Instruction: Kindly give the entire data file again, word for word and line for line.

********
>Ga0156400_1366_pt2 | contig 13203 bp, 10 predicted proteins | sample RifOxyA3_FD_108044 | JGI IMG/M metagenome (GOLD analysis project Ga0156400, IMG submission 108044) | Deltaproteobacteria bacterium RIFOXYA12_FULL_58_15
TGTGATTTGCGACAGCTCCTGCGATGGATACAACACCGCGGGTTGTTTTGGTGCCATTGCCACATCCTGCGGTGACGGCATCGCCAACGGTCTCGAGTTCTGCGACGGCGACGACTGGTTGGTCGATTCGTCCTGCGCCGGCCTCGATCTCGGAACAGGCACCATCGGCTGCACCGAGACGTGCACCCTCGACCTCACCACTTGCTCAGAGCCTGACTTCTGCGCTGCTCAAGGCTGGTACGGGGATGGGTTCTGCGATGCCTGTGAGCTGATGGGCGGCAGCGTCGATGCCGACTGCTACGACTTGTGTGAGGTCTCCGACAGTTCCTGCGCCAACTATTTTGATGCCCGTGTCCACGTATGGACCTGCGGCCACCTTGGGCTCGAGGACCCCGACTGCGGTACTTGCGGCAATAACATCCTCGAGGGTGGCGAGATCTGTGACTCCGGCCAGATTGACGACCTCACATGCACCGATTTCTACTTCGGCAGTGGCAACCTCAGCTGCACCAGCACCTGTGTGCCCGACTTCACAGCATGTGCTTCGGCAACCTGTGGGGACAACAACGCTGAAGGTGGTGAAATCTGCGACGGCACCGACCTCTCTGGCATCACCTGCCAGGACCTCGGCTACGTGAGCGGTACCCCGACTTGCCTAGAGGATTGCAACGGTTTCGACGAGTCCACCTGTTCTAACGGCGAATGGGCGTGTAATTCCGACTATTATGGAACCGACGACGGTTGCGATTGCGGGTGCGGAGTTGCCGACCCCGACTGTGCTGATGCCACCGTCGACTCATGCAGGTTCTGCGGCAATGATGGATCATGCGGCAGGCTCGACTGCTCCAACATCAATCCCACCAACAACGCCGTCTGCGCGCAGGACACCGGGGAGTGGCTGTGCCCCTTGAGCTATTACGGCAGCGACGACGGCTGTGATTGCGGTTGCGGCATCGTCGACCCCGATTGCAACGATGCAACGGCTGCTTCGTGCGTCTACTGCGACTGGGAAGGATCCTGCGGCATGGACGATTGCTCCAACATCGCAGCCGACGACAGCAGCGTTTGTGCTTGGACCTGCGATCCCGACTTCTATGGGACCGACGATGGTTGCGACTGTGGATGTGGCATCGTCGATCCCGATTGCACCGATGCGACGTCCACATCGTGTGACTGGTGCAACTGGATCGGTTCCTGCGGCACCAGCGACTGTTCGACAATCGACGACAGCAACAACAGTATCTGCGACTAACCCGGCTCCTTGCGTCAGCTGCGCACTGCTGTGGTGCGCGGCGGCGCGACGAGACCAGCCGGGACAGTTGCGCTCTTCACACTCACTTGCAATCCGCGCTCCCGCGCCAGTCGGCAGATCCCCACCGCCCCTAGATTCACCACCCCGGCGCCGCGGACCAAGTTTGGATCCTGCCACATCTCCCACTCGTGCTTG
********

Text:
>Ga0156400_1366_pt2 | contig 13203 bp, 10 predicted proteins | sample RifOxyA3_FD_108044 | JGI IMG/M metagenome (GOLD analysis project Ga0156400, IMG submission 108044) | Deltaproteobacteria bacterium RIFOXYA12_FULL_58_15
TGTGATTTGCGACAGCTCCTGCGATGGATACAACACCGCGGGTTGTTTTGGTGCCATTGCCACATCCTGCGGTGACGGCATCGCCAACGGTCTCGAGTTCTGCGACGGCGACGACTGGTTGGTCGATTCGTCCTGCGCCGGCCTCGATCTCGGAACAGGCACCATCGGCTGCACCGAGACGTGCACCCTCGACCTCACCACTTGCTCAGAGCCTGACTTCTGCGCTGCTCAAGGCTGGTACGGGGATGGGTTCTGCGATGCCTGTGAGCTGATGGGCGGCAGCGTCGATGCCGACTGCTACGACTTGTGTGAGGTCTCCGACAGTTCCTGCGCCAACTATTTTGATGCCCGTGTCCACGTATGGACCTGCGGCCACCTTGGGCTCGAGGACCCCGACTGCGGTACTTGCGGCAATAACATCCTCGAGGGTGGCGAGATCTGTGACTCCGGCCAGATTGACGACCTCACATGCACCGATTTCTACTTCGGCAGTGGCAACCTCAGCTGCACCAGCACCTGTGTGCCCGACTTCACAGCATGTGCTTCGGCAACCTGTGGGGACAACAACGCTGAAGGTGGTGAAATCTGCGACGGCACCGACCTCTCTGGCATCACCTGCCAGGACCTCGGCTACGTGAGCGGTACCCCGACTTGCCTAGAGGATTGCAACGGTTTCGACGAGTCCACCTGTTCTAACGGCGAATGGGCGTGTAATTCCGACTATTATGGAACCGACGACGGTTGCGATTGCGGGTGCGGAGTTGCCGACCCCGACTGTGCTGATGCCACCGTCGACTCATGCAGGTTCTGCGGCAATGATGGATCATGCGGCAGGCTCGACTGCTCCAACATCAATCCCACCAACAACGCCGTCTGCGCGCAGGACACCGGGGAGTGGCTGTGCCCCTTGAGCTATTACGGCAGCGACGACGGCTGTGATTGCGGTTGCGGCATCGTCGACCCCGATTGCAACGATGCAACGGCTGCTTCGTGCGTCTACTGCGACTGGGAAGGATCCTGCGGCATGGACGATTGCTCCAACATCGCAGCCGACGACAGCAGCGTTTGTGCTTGGACCTGCGATCCCGACTTCTATGGGACCGACGATGGTTGCGACTGTGGATGTGGCATCGTCGATCCCGATTGCACCGATGCGACGTCCACATCGTGTGACTGGTGCAACTGGATCGGTTCCTGCGGCACCAGCGACTGTTCGACAATCGACGACAGCAACAACAGTATCTGCGACTAACCCGGCTCCTTGCGTCAGCTGCGCACTGCTGTGGTGCGCGGCGGCGCGACGAGACCAGCCGGGACAGTTGCGCTCTTCACACTCACTTGCAATCCGCGCTCCCGCGCCAGTCGGCAGATCCCCACCGCCCCTAGATTCACCACCCCGGCGCCGCGGACCAAGTTTGGATCCTGCCACATCTCCCACTCGTGCTTG